Perhaps you mean “the problem” is something like this. Suppose there is some time t, in Z, when X chooses to Y. Before t, (at t0, say), X could have Yed or refrained from Ying. And, before t, it’s unclear (because, perhaps, X’s choice is undetermined?) what X will do. But if this is the problem, then I suspect it’s a problem because it confuses what X *will* do with what X *would* do. What X *will* do is a fact about the actual world. What X *would* do is not; it’s a counterfactual claim. So, this can’t be the problem; and I’m still lost with respect to what “the problem” might be said to be.

    In reply to my question “How else could anyone be said to *know* anything?”, you responded as follows:

    “The first sentence of the post alludes to such an alternative possibility; namely, God determined what will be. His knowledge is not externally dependent. He knows what He will ultimately effect, whether directly or by means of secondary causes.”

    But this response won’t do. Suppose it’s true that God determined what will be. What follows about how God would *know* something about that world? Certainly not that his knowledge isn’t externally dependent, as you claim. Knowledge–all knowledge–depends on the way the world is; it depends, among other things, on a belief’s being true. But truth depends on the way the world is, not the other way around. Even if it’s true that God decreed 13.7 billion years ago that I write the sentence “that I write the sentence” just now, it doesn’t follow that his true belief 13.7 billion years ago *that Roger will write the sentence “that I write the sentence” just now* is *why* it’s true that I write the sentence “that I write the sentence” just now. It’s true that I write the sentence “that I write the sentence” just now iff I write the sentence “that I write the sentence” just now. Sure enough, God may have *caused* me to write that particular sentence; but he didn’t cause that proposition to be true. My writing the particular sentence causes the proposition to be true. And this is just a trivial truth about how truth works. So, since all of God’s beliefs are beliefs that constitute knowledge, it follows that all his beliefs depend on the way the world is, even if he determined what the world will be like. So, God’s knowledge *is* externally dependent. And necessarily so, since that’s how knowledge works. Knowledge is an externally dependent phenomenon.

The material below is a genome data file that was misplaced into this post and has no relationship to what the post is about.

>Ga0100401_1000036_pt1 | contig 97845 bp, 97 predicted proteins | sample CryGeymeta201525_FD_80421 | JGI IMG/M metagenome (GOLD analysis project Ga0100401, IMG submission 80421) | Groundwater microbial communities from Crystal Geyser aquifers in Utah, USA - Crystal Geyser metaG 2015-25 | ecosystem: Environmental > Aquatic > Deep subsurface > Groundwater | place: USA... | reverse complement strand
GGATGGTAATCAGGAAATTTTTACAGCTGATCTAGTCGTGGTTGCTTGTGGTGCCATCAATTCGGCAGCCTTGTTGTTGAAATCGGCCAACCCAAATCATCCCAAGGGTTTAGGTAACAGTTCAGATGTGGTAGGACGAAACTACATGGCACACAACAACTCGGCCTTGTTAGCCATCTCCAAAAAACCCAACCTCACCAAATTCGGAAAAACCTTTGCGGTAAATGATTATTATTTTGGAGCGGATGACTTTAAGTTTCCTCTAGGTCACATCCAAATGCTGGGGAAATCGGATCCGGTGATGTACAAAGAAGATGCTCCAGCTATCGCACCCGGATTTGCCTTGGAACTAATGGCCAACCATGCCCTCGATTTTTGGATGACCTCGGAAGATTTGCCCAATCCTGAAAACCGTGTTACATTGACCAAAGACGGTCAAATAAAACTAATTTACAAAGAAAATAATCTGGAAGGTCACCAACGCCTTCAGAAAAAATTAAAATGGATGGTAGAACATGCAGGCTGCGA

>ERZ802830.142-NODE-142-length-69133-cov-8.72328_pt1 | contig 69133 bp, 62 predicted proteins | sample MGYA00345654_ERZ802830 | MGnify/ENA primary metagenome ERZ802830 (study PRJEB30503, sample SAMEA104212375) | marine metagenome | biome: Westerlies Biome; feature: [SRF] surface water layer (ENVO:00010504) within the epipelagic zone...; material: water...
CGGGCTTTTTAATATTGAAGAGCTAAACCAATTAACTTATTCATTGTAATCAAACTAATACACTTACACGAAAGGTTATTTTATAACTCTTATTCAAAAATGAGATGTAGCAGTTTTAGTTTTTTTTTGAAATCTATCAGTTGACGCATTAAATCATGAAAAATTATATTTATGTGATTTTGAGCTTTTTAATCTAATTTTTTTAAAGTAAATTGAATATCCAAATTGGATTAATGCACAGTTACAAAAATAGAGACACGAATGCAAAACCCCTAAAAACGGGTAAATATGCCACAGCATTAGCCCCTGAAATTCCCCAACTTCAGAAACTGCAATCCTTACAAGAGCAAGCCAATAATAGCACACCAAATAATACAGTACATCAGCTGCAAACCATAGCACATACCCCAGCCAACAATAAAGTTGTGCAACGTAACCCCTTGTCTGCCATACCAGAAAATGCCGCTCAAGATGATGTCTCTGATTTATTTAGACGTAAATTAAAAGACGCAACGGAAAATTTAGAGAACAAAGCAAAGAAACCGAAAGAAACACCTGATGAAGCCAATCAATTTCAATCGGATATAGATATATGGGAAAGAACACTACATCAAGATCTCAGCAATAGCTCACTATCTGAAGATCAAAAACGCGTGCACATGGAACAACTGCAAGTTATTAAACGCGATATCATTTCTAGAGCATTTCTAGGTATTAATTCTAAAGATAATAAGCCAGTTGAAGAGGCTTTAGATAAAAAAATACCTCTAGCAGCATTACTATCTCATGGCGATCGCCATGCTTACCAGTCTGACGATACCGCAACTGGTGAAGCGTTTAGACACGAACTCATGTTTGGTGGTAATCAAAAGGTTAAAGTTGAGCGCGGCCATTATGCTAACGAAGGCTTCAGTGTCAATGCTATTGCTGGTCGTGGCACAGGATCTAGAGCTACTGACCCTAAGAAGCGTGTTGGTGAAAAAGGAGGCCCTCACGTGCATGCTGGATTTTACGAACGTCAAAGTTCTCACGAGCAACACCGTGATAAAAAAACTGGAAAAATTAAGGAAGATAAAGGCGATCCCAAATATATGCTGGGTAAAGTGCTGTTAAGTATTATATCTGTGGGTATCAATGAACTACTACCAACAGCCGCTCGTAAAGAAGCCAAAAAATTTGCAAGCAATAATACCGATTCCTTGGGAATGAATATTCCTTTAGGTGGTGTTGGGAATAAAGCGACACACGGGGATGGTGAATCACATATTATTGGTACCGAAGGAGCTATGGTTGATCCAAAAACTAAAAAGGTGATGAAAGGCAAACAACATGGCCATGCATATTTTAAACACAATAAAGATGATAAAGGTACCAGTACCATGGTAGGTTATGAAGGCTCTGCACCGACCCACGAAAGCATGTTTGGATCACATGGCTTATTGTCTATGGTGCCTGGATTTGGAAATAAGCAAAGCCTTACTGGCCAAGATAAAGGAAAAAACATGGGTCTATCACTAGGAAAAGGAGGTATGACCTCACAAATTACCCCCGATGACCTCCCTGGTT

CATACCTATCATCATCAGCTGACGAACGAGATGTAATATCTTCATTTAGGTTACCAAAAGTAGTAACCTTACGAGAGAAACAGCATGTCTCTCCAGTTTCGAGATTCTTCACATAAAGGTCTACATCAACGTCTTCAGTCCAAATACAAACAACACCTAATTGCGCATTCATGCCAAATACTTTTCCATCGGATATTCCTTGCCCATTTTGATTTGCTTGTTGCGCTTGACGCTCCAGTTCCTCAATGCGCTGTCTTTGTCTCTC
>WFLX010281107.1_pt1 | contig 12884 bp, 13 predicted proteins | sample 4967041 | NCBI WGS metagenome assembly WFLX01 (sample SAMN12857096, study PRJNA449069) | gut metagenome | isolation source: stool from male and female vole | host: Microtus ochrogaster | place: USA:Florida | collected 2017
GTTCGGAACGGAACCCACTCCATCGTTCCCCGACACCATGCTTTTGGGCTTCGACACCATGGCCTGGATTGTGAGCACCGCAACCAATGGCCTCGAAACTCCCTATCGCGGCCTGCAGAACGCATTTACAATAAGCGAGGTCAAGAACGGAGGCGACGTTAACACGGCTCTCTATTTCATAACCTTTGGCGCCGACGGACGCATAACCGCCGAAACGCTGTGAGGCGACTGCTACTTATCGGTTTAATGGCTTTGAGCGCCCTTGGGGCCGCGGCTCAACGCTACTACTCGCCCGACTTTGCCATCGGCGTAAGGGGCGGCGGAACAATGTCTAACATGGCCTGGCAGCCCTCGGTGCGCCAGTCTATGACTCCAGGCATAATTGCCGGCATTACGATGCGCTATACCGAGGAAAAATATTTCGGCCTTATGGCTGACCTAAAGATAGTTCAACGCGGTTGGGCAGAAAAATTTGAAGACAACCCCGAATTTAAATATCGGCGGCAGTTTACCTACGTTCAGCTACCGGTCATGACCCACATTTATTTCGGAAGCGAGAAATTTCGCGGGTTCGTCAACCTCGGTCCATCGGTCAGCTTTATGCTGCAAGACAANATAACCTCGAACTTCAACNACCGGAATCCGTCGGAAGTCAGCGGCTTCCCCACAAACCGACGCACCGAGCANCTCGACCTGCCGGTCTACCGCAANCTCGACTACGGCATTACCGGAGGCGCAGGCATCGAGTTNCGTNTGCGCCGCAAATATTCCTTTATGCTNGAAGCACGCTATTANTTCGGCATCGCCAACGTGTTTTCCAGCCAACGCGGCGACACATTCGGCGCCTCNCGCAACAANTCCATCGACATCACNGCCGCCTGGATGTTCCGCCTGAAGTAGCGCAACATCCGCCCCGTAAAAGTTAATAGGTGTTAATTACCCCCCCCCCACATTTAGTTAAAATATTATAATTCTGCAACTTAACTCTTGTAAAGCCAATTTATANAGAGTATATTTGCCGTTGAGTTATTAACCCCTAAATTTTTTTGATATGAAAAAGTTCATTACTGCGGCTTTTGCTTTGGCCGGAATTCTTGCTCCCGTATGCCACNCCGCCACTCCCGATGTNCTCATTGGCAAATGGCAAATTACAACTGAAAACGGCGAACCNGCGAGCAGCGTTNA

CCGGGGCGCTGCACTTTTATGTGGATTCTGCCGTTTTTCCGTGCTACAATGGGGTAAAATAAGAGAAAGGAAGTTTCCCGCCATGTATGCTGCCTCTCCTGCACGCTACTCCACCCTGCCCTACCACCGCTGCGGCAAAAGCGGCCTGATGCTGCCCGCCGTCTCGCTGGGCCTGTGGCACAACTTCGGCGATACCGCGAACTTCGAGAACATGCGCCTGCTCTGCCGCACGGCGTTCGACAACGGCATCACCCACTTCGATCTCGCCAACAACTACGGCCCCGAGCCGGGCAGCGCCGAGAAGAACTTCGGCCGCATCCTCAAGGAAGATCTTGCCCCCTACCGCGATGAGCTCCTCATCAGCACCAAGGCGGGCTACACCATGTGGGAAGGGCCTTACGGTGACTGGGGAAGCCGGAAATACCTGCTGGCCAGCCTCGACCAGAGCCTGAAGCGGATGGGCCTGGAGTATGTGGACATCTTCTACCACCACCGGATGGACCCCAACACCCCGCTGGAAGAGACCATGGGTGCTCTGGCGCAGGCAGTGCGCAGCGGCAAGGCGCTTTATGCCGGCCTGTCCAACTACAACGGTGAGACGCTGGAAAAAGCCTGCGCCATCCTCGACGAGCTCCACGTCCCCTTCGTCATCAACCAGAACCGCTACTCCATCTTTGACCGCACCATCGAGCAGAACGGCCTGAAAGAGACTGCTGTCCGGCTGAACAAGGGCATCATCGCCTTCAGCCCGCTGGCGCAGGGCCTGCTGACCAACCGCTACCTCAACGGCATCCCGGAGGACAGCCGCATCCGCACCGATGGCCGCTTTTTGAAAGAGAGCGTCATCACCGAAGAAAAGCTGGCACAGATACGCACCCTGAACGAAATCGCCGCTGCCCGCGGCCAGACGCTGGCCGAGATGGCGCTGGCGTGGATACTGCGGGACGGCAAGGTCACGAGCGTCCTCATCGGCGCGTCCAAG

Lastly, what I mean by the proposition ‘that there are no hobbits’ is precisely that: there are no hobbits. Sure enough, there are fictional characters; but those fictional characters are fictional because they represent possibilia, and not actual entities. There is the actual entity of the fictional character (where ‘the fictional character’ denotes some non-actual possibilia in the mind of, say, a book reader or book writer, as the case may be); but there is no actual fictional-character. There are no actual hobbits, in other words. So it’s just a truth about the actual world ‘that there are no hobbits.’